Chicago is the most corrupt city, and Illinois the third-most corrupt state, in the nation, according to a recent report by the University of Illinois at Chicago. But corruption in Illinois is more than a buzzword. It comes with social and economic costs. Not only does corruption lessen residents’ faith in the government, it decreases...View Report
Even a small decrease in the recidivism rate can yield millions of dollars in taxpayer savings while improving public safety.
Reforms such as record sealing expansion make it likelier that ex-offenders will be able to find work – and stop cycling in and out of prison. That means they and their families will have a chance to succeed. And the more ex-offenders enter this virtuous cycle – instead of returning to prison – the better off the state and taxpayers will be, too.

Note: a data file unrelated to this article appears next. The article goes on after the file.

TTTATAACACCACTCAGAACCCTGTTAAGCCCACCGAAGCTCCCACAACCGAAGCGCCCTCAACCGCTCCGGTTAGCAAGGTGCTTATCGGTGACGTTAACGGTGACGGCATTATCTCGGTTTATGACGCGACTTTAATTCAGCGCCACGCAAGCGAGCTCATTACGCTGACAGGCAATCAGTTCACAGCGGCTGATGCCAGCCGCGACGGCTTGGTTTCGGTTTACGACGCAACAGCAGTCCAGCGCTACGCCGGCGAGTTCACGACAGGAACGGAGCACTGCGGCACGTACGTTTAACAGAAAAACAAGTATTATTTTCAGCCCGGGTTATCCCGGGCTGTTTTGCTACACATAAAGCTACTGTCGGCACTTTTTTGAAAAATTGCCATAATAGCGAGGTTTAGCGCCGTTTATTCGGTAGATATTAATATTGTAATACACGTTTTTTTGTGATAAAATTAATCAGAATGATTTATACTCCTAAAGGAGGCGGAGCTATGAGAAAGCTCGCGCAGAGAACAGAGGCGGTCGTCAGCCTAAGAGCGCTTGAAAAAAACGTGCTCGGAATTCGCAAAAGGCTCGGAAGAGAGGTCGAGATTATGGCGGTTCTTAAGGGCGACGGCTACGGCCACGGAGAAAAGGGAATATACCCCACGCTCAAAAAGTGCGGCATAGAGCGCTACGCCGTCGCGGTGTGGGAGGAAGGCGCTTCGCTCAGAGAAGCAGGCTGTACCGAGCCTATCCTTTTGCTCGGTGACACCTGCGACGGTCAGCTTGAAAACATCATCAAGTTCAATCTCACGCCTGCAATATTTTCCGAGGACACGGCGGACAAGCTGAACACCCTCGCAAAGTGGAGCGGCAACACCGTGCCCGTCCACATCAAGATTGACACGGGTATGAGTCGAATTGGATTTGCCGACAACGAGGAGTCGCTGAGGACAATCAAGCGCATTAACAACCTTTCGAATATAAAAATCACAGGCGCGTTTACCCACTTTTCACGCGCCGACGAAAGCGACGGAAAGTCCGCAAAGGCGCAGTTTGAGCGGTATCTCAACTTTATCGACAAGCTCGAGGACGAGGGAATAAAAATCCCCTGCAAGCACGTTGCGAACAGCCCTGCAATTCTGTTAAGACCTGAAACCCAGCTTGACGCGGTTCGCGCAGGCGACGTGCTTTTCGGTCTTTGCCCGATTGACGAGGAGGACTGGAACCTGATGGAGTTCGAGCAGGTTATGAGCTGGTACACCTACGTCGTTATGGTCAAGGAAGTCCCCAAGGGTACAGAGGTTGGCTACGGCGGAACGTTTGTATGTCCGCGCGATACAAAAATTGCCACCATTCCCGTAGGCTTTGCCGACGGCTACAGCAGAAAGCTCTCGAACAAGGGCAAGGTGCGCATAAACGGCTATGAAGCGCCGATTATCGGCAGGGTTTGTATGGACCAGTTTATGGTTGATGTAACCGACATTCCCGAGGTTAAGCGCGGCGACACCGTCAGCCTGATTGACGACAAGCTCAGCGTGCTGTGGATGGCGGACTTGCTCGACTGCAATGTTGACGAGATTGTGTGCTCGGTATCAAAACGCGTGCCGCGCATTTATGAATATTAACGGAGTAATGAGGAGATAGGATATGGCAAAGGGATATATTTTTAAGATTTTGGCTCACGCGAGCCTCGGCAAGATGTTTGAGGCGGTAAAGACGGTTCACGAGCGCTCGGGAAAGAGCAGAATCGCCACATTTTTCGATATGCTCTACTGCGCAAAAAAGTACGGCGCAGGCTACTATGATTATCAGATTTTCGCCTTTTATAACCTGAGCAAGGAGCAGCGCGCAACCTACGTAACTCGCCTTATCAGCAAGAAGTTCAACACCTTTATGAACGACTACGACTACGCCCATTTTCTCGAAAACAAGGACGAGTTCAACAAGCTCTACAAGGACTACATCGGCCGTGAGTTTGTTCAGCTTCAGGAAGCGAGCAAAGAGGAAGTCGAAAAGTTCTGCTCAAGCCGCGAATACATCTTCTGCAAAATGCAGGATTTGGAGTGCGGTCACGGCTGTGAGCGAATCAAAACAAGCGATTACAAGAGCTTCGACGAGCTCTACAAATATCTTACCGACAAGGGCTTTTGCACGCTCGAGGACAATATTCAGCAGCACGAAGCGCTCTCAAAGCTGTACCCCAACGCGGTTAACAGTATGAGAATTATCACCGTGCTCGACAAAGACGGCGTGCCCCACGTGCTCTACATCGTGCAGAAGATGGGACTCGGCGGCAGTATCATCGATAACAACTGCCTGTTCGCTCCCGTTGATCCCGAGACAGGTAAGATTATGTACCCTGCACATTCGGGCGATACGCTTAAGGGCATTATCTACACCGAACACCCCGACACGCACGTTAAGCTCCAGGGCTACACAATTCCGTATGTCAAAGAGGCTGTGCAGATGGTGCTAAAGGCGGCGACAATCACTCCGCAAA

Alternatives to incarceration for nonviolent offenders
Repeat offenses cost Illinois taxpayers hundreds of millions of dollars each year; removing obstacles to work would help combat this problem.